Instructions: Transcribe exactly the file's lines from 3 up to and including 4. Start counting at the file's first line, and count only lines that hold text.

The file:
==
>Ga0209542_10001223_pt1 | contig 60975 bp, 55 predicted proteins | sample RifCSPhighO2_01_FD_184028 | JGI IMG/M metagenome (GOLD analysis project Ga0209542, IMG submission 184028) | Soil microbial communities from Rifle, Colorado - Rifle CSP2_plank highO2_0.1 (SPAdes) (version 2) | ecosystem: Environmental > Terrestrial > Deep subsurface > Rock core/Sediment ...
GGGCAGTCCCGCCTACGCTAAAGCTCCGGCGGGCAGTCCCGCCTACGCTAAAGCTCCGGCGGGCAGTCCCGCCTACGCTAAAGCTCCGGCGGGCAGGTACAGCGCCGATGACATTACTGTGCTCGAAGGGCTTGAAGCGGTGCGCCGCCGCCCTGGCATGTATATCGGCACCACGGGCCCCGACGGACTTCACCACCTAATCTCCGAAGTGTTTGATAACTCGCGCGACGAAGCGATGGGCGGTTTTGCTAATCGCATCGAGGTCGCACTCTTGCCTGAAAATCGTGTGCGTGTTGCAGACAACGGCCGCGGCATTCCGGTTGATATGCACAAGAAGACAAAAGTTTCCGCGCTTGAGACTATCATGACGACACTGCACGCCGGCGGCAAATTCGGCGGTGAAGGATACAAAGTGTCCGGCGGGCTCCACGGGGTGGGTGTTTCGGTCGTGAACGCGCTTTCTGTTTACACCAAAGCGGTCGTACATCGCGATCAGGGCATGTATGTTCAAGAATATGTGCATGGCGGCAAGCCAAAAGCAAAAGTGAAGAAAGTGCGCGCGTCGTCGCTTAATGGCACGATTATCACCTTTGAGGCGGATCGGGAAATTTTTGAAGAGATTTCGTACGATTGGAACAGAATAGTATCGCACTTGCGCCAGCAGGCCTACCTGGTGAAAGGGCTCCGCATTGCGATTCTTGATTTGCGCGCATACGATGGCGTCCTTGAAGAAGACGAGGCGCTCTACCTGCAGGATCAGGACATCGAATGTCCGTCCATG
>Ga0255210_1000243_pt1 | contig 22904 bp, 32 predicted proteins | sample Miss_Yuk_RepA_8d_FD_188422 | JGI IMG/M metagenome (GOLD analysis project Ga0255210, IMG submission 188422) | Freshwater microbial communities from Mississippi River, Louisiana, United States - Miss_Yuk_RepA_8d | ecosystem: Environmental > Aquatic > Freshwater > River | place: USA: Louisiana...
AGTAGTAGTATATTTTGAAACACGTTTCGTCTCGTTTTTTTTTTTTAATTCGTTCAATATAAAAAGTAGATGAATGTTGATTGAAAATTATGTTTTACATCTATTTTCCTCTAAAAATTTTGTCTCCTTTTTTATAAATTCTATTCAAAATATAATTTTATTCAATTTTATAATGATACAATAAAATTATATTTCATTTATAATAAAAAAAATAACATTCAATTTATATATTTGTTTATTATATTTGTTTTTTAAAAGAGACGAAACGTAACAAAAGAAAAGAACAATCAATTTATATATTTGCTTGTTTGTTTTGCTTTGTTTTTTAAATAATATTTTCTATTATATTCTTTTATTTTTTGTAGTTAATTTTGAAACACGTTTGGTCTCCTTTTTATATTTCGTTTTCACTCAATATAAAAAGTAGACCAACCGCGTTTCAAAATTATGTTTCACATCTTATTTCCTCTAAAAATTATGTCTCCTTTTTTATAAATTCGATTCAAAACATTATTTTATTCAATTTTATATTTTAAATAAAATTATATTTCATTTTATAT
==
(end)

>Ga0255210_1000243_pt1 | contig 22904 bp, 32 predicted proteins | sample Miss_Yuk_RepA_8d_FD_188422 | JGI IMG/M metagenome (GOLD analysis project Ga0255210, IMG submission 188422) | Freshwater microbial communities from Mississippi River, Louisiana, United States - Miss_Yuk_RepA_8d | ecosystem: Environmental > Aquatic > Freshwater > River | place: USA: Louisiana...
AGTAGTAGTATATTTTGAAACACGTTTCGTCTCGTTTTTTTTTTTTAATTCGTTCAATATAAAAAGTAGATGAATGTTGATTGAAAATTATGTTTTACATCTATTTTCCTCTAAAAATTTTGTCTCCTTTTTTATAAATTCTATTCAAAATATAATTTTATTCAATTTTATAATGATACAATAAAATTATATTTCATTTATAATAAAAAAAATAACATTCAATTTATATATTTGTTTATTATATTTGTTTTTTAAAAGAGACGAAACGTAACAAAAGAAAAGAACAATCAATTTATATATTTGCTTGTTTGTTTTGCTTTGTTTTTTAAATAATATTTTCTATTATATTCTTTTATTTTTTGTAGTTAATTTTGAAACACGTTTGGTCTCCTTTTTATATTTCGTTTTCACTCAATATAAAAAGTAGACCAACCGCGTTTCAAAATTATGTTTCACATCTTATTTCCTCTAAAAATTATGTCTCCTTTTTTATAAATTCGATTCAAAACATTATTTTATTCAATTTTATATTTTAAATAAAATTATATTTCATTTTATAT